One pair of otters noticed her approach, but since they assumed she couldn’t hear they took the opportunity to begin talking about cats. Kipper was pleased to find that she understood their accents perfectly from all the otter news she’d watched.
“Have you heard about the dogs in the U.S.?” the first otter asked. He was a sleek, chic, and sinewy river otter.
The second otter, a puffy but dapper sea otter, patted himself down, searching his pockets until he found a tin of clam chews. “What about them?” he asked, popping one of the treats into his mouth. The river otter deferred when the sea otter offered the tin to him, and so the sea otter swung around and offered the tin to Kipper, sitting in a row of seats off to their side. He pointed at the lid of the tin but didn’t bother to speak. Kipper took a chew and smiled. She bobbed her ears in a motion of thanks but didn’t break her disguise.
“I say, you haven’t heard then. They’re trying to ban cats from entering space.”
“That’s outrageous!” the sea otter proclaimed.
Kipper almost choked on the clam chew, breaking her disguise, but she covered her surprise by unzipping her duffle bag and rustling around inside. She could feel the sea otter looking at her. What did he mean by what he’d said? Were the otters on the cats’ side?
“It’s this Senator Morrison bloke,” the river otter continued. “He’s been pushing it for the last year.”
“You know, it seems to me that dogs have gotten a little too comfortable on Earth. Do you think we should start a war with them?”
“It would be good fun,” the river otter said. “But I don’t think it will come to that. The dogs don’t own the elevator,” he shrugged, “so there’s not much they can do if we let cats on.” Kipper felt an immense sense of relief. Senator Morrison’s pending law had been the bane of any forward thinking cats’ existence for the last year.
Yet, with only a few words, the otters had dispelled the law’s power. In Kipper’s eyes, anyway. Senator Morrison couldn’t keep cats like her from space… How had she not known? Living in a dog run world, she had accepted the dogs’ own estimation of their importance. And power. But… Dogs didn’t really run the world. At least not all of it.
“Too true. Too true,” the sea otter said, rising from his seat. “Let’s take a stroll on the outer deck, shall we? Feel that honest sea breeze before getting back to the rivers in the sky.” He smiled down at Kipper, poor deaf cat, before tottering on.
Kipper liked that phrase: rivers in the sky. Otters were so sophisticated and true romantics. Not like dogs. Nothing against Trudith — Kipper had grown quite fond of her during the last week, but she was such a simpleton compared to otters. Let the dogs have Earth. Cats belonged with otters in the rivers in the sky. Well, at least, the sky. She could do without most rivers, but what cat didn’t enjoy a good metaphor?
When the ferry docked, dogs and otters filed off the boat and onto the monstrous sea structure that was the elevator platform.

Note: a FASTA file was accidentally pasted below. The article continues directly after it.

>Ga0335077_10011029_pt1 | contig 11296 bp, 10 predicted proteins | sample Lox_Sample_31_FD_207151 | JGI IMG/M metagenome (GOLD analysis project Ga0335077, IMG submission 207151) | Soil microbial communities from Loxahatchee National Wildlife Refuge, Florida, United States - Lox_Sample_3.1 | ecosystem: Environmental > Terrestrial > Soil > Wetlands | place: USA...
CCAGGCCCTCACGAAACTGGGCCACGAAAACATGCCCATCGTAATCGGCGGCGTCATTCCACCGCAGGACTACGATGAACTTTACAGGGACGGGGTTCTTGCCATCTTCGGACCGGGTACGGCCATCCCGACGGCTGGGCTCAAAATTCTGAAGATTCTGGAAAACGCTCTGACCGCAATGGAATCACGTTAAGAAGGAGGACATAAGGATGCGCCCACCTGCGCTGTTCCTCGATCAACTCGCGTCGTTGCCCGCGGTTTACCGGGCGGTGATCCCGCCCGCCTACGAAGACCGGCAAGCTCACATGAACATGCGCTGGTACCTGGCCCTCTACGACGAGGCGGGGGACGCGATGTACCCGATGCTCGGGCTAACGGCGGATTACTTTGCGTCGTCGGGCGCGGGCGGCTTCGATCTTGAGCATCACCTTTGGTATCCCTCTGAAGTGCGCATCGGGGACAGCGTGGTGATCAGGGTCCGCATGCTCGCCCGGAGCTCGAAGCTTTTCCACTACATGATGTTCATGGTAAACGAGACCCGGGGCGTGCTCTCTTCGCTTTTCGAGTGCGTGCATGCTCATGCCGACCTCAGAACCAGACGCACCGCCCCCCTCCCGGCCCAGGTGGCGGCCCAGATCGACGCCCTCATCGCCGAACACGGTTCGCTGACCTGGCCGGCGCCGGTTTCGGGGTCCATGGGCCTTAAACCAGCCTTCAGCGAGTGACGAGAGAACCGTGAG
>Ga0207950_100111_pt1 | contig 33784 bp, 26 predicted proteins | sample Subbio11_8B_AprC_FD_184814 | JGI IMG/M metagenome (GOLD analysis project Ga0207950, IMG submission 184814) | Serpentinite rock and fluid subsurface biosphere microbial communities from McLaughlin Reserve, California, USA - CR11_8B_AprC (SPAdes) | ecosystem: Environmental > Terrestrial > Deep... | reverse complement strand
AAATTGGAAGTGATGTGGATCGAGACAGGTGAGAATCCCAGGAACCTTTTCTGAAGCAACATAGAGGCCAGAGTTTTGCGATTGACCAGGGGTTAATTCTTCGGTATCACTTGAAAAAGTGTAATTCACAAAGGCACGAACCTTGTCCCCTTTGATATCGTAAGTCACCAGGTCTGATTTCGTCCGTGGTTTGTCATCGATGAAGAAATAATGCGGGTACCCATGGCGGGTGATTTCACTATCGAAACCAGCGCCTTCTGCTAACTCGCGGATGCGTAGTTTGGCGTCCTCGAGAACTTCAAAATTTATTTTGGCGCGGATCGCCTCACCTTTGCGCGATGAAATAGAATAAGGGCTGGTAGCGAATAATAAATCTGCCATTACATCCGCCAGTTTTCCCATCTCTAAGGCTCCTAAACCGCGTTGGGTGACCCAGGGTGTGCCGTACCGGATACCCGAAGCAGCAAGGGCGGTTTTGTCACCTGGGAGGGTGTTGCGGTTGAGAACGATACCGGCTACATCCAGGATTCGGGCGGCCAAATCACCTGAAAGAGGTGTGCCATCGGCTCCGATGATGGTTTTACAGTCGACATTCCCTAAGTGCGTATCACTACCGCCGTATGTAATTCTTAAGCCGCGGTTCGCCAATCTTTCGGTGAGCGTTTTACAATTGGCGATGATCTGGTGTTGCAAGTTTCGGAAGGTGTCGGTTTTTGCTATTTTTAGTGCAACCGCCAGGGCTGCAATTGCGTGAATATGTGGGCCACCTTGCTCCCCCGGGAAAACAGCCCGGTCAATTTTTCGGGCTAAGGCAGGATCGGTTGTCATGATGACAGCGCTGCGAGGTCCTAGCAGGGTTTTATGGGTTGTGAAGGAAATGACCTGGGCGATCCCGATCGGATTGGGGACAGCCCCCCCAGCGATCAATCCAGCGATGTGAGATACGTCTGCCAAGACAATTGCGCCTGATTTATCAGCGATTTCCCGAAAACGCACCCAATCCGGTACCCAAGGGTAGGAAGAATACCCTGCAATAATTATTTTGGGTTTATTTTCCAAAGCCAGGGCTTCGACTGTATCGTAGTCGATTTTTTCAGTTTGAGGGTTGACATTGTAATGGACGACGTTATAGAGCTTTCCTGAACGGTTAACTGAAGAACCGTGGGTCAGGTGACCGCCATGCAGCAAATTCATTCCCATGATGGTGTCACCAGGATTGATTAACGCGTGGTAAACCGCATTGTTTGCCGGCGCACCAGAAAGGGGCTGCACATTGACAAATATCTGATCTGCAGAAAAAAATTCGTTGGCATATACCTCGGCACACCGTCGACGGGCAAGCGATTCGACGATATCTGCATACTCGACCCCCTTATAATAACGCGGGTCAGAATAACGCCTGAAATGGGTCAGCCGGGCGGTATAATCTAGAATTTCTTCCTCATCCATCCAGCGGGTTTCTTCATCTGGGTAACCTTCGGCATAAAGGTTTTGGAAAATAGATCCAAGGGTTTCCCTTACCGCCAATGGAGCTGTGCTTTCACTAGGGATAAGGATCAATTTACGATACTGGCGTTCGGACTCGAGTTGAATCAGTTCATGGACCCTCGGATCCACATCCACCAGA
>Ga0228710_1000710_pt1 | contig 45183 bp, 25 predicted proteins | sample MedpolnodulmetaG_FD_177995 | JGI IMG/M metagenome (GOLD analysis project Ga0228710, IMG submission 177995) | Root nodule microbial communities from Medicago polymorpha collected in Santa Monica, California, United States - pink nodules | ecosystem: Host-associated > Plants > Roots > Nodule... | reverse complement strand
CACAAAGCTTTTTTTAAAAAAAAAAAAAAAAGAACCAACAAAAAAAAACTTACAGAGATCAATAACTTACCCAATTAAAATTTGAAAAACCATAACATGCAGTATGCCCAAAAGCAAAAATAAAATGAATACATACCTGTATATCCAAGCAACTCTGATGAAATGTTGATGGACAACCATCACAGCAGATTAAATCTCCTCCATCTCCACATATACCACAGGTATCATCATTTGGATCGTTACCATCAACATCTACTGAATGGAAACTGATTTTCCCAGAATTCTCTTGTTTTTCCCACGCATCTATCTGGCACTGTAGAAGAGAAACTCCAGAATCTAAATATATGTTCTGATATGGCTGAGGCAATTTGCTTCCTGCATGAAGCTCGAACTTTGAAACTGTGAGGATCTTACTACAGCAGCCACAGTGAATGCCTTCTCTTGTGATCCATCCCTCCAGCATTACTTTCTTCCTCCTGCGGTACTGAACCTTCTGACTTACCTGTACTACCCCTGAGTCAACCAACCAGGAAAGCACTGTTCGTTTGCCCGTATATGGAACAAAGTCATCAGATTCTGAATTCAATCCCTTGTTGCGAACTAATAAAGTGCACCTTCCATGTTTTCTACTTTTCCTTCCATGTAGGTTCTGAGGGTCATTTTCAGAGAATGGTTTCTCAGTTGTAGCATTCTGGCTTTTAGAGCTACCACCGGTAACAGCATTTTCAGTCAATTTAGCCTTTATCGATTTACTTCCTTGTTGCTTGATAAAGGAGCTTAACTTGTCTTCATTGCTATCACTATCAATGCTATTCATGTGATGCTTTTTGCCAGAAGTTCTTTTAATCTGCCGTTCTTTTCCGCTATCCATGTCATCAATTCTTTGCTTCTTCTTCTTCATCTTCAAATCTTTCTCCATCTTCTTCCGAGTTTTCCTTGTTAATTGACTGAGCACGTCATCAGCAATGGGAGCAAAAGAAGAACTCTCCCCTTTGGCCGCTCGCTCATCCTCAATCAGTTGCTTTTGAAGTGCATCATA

The platform itself was a broad, steel structure floating on the calm of the sea. It was large enough and solid enough that it gave the illusion of being rooted to ground underneath the water. Wavelets lapped against its sides, and buildings clustered around its edges, including restaurants, gift shops, and other tourist destinations.
However, the heart of the platform was the open, landing area in the center for the climbers — the elevator cars. Out of that area rose two thin strands of woven carbon nano-tubes. These cables were what the climbers climbed. Kipper thrilled to see the climbers there, folded around the carbon cables like spiders dangling from silken thread. One carbon cable was empty, rising into the sky as lonely as a shed whisker. But, three climbers were stacked, one atop another, at the bottom of the other cable. When they began to climb, the climbers at the top of the other cable would begin to descend.
As Kipper stared at the wonder of construction and technology around her, feeling the paradoxical solidity and levity under her feet, she felt her heart begin to sink inside her. It wasn’t reasonable or rational, but she had expected to step one paw on the platform island and find Petra waiting for her. Orange-striped arms and an acerbic tongue would greet her. And two sister-cats would crack wide open the conspiracy surrounding Sahalie and Violet. Then they would paint space red.
Instead, Kipper found herself standing alone, surrounded by tourdogs and business-otters she didn’t know. She had to face the reality of the fact that Petra, traveling alone, either made it onto an airplane before Sahalie could send a second round of dogs after her — meaning she would have arrived days ago — or, she had a drive that would take twice as long with half the drivers.
Deep down, Kipper felt that Petra had to be ahead of her. She’d left first, and she wouldn’t think twice about dangers like running into another group of thug-dogs at airport security. She was the impulsive type…
Either way though, Kipper, honestly, had no idea how to find her. Would Petra wait on the platform for her? Kipper looked around. It would be easy enough to skulk around the tourist shops and spots, waiting for her sister to catch up with her. But did Petra even expect Kipper to be following her? And… Well… Kipper knew Petra. Even if she did understand that Kipper had to follow that note she left, “Gone to Ecuador!“, she wasn’t big on patience. And even Kipper could feel the impossible pull of those elevators, begging her to step inside, ride up to space, and taste a new kind of freedom. If Kipper was even a little swayed by that pull, Petra would give right in. Impulsive type, remember?